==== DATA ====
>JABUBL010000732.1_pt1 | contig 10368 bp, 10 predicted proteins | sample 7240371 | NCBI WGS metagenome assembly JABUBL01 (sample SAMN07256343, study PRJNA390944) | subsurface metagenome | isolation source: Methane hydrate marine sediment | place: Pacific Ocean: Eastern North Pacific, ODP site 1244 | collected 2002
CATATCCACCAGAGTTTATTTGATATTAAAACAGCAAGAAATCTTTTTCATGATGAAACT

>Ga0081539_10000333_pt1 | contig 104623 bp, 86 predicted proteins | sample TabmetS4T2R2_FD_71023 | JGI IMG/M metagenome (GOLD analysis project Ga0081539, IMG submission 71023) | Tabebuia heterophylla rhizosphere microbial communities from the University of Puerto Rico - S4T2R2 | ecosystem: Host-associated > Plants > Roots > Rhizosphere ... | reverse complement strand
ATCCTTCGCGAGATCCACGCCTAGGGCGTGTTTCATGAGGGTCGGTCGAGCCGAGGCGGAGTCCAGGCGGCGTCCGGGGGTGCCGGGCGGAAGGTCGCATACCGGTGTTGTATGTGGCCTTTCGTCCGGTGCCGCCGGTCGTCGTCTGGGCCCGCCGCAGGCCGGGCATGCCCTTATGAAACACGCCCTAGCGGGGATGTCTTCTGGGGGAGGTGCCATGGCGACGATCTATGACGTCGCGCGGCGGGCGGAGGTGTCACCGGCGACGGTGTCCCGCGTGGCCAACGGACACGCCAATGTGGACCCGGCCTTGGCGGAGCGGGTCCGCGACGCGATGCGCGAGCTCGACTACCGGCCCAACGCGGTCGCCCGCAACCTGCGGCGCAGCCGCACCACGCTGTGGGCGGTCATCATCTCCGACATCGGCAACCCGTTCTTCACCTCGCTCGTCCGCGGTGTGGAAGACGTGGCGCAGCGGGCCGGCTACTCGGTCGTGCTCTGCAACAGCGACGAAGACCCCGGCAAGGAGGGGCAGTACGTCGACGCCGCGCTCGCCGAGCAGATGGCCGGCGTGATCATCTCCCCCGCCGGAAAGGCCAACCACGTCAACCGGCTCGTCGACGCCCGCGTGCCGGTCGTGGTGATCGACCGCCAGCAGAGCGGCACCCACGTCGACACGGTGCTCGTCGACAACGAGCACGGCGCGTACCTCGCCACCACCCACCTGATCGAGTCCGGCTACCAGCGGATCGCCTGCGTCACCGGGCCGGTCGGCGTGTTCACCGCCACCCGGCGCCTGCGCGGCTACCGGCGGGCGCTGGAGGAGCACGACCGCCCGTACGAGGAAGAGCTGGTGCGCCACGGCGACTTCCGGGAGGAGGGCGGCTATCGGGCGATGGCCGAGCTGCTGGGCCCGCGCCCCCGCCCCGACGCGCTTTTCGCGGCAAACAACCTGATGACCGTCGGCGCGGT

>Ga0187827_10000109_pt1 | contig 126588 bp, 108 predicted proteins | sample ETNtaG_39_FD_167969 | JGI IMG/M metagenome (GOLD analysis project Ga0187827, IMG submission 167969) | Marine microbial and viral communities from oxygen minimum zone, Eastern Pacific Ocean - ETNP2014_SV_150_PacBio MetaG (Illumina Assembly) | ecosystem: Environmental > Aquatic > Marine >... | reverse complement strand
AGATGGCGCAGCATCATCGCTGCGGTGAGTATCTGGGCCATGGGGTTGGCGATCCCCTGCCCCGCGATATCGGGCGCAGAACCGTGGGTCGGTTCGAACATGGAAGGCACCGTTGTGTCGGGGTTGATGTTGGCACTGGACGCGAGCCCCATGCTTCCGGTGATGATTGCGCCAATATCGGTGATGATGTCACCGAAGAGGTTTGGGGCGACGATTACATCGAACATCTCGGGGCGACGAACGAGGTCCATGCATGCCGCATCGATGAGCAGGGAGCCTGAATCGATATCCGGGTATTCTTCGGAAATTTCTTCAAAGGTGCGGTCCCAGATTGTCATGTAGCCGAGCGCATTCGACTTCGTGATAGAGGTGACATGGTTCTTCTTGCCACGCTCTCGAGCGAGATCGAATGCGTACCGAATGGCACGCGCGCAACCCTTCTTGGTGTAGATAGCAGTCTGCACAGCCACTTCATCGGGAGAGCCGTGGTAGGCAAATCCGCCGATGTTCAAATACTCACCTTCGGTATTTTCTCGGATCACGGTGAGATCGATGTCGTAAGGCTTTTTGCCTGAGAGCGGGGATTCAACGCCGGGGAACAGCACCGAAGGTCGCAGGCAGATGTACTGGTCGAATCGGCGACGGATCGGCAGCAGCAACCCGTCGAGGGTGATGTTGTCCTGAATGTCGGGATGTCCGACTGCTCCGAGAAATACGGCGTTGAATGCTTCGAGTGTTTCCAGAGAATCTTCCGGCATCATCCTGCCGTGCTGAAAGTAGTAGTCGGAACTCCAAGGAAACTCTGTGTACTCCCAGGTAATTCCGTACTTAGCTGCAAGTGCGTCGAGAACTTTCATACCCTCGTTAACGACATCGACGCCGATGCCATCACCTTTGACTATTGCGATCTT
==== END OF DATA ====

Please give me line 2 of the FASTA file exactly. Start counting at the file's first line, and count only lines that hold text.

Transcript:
CATATCCACCAGAGTTTATTTGATATTAAAACAGCAAGAAATCTTTTTCATGATGAAACT